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In 1953, Quentin Reynolds, an ex-war correspondent, had written a book The Man Who Wouldn't Talk about George Dupre's alleged wartime experiences. Dupre claimed that he had been working for Special Operations Executive and the French Resistance during World War II. He had masqueraded as a village idiot and had been captured and tortured by the Gestapo. He had been telling his story in Canadian service clubs and Boy Scout meetings for years. Any loopholes in his story he (and his listeners) attributed to wartime trauma and still existing security restrictions.
Random House published the book and it appeared in November 1953. There was also a Reader's Digest condensation. Dupre himself said he wanted no money, that only the message to trust in God was important. He gave the money to Scouts Canada. The book was a sensation.
The hoax began to unravel when a retired Royal Canadian Air Force officer appeared at the offices of the Calgary Herald. He had served with Dupre in Winnipeg in 1943, when Dupre claimed he was working undercover in France. Three other officers stated that they had sailed with him to Britain at the same time.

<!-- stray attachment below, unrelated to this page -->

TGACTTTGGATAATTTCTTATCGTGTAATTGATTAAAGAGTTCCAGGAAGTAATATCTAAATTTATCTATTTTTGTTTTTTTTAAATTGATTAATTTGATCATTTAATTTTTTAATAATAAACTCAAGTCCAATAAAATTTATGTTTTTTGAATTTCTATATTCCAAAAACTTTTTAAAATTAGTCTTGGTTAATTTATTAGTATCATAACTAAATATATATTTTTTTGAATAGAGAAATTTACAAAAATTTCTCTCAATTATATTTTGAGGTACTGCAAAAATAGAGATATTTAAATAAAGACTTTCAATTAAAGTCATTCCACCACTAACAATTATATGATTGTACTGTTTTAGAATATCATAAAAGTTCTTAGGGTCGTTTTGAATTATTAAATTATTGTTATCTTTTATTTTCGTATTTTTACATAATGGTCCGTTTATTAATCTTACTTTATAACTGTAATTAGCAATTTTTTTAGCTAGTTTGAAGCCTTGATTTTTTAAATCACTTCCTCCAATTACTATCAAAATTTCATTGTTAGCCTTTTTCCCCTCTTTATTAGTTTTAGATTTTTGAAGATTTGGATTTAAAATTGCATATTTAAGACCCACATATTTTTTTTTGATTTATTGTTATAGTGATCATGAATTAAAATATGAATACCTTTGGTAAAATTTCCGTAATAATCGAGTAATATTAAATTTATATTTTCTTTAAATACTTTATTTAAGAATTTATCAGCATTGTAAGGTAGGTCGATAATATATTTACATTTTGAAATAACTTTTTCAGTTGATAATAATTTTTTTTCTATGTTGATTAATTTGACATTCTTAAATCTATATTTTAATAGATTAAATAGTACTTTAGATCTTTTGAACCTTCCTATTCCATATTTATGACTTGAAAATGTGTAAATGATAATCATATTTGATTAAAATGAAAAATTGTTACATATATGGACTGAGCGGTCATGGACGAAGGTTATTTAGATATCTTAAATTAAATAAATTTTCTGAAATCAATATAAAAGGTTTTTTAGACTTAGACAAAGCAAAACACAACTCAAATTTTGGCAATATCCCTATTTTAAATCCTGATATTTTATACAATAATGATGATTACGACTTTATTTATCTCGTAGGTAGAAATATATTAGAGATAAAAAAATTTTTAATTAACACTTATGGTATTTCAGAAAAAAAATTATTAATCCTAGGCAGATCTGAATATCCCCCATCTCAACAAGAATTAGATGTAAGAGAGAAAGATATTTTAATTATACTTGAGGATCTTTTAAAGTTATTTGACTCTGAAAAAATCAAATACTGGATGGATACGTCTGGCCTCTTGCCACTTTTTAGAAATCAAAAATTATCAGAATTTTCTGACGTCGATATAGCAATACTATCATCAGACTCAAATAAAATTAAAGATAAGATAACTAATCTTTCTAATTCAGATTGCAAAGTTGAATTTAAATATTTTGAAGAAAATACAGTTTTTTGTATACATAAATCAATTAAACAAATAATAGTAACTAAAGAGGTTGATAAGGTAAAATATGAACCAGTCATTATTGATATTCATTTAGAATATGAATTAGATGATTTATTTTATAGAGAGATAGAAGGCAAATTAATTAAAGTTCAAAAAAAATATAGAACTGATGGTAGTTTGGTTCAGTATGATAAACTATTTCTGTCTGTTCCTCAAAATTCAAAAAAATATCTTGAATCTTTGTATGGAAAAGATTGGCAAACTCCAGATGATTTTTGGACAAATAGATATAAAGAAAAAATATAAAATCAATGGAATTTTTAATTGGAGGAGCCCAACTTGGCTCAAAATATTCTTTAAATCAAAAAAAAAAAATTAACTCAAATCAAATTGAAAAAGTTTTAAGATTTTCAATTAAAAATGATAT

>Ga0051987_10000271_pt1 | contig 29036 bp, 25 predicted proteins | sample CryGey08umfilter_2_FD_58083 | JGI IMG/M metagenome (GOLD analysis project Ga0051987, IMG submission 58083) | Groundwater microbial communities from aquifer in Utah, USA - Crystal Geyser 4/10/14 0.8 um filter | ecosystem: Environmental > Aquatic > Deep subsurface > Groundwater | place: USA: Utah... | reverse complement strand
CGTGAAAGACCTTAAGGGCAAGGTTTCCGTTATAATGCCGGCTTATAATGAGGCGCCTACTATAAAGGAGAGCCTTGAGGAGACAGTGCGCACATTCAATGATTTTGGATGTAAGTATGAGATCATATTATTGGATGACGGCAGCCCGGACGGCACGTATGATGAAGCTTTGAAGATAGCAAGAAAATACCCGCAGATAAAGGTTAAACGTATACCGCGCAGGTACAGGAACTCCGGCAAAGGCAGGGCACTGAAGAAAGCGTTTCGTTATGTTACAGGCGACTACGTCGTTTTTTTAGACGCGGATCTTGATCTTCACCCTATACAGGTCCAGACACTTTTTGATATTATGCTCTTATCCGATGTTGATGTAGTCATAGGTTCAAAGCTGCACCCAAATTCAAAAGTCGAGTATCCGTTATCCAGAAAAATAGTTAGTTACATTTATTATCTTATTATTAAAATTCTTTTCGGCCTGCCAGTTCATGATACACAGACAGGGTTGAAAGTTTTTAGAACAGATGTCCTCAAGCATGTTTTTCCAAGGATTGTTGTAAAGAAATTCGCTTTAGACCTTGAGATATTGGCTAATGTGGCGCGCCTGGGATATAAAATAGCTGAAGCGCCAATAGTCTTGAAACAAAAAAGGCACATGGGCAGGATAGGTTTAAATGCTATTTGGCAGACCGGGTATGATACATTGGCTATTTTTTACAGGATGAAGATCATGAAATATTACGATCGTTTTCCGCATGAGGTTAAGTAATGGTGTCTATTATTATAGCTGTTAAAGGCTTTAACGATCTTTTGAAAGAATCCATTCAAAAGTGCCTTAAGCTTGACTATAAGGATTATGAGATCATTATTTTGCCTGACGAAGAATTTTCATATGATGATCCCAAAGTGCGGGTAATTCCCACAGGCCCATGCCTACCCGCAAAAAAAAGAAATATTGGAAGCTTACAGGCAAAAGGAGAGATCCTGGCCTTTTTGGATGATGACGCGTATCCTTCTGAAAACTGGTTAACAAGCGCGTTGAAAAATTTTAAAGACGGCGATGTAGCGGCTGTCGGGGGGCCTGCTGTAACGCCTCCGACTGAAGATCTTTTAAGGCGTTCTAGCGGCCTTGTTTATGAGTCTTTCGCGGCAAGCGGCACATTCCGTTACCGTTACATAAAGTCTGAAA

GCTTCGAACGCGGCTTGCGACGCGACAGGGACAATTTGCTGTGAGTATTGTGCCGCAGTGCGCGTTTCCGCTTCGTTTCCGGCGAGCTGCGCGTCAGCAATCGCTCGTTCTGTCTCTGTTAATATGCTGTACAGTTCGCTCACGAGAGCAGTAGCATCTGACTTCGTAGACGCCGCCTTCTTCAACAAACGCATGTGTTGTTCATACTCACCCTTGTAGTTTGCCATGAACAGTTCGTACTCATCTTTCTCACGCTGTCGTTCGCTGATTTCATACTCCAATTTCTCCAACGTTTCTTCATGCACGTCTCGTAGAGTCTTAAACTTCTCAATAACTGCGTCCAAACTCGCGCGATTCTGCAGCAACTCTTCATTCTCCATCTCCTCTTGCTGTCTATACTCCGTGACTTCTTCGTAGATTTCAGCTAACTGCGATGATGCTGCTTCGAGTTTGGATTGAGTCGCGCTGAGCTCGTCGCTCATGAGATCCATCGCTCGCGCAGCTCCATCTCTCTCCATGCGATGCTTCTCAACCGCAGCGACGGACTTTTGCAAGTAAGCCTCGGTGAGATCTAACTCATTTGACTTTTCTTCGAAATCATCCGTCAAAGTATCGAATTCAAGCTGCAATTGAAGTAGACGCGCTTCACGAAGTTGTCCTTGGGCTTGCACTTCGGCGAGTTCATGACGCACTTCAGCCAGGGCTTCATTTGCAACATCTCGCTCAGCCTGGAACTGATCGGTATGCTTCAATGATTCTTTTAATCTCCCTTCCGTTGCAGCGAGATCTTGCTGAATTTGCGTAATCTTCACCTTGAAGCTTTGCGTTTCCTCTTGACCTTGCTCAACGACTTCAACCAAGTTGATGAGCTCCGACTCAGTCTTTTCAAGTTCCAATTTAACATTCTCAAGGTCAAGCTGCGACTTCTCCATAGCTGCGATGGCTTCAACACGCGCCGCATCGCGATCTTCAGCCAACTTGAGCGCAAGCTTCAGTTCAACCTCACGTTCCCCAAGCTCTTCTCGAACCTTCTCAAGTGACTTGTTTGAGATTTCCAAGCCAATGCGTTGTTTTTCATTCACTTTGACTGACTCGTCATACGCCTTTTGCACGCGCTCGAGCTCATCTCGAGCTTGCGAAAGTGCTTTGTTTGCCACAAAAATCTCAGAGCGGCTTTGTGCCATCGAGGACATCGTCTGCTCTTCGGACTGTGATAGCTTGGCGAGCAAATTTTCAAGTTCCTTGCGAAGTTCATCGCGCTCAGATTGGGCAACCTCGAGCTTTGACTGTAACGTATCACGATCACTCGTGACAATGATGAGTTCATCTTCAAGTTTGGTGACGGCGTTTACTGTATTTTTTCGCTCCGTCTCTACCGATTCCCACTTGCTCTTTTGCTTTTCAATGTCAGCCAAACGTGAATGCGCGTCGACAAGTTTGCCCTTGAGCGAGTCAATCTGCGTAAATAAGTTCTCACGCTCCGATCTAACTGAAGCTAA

Calgary Herald reporter Douglas Collins, himself a former intelligence man, tricked Dupre by dropping fictitious names Dupre claimed to recognize. Eventually Dupre confessed. Reynolds was rather disappointed and Reader's Digest published a three-page retraction. Unfazed, Random House representative Bennett Cerf recommended that stores move the book to the fiction section. The book continued to sell well.
- Brennan, Brian (24 August 2013). "George DuPre: Second World War counterfeit spy". Brian Brennan’s Life Storie. Archived from the original on 8 August 2014. Retrieved 4 August 2014. CS1 maint: discouraged parameter (link)
- Robert Fulford (1 November 1999). The Triumph of Narrative: Storytelling in the Age of Mass Culture. House of Anansi Press Incorporated. pp. 18–20. ISBN 978-0-88784-894-0.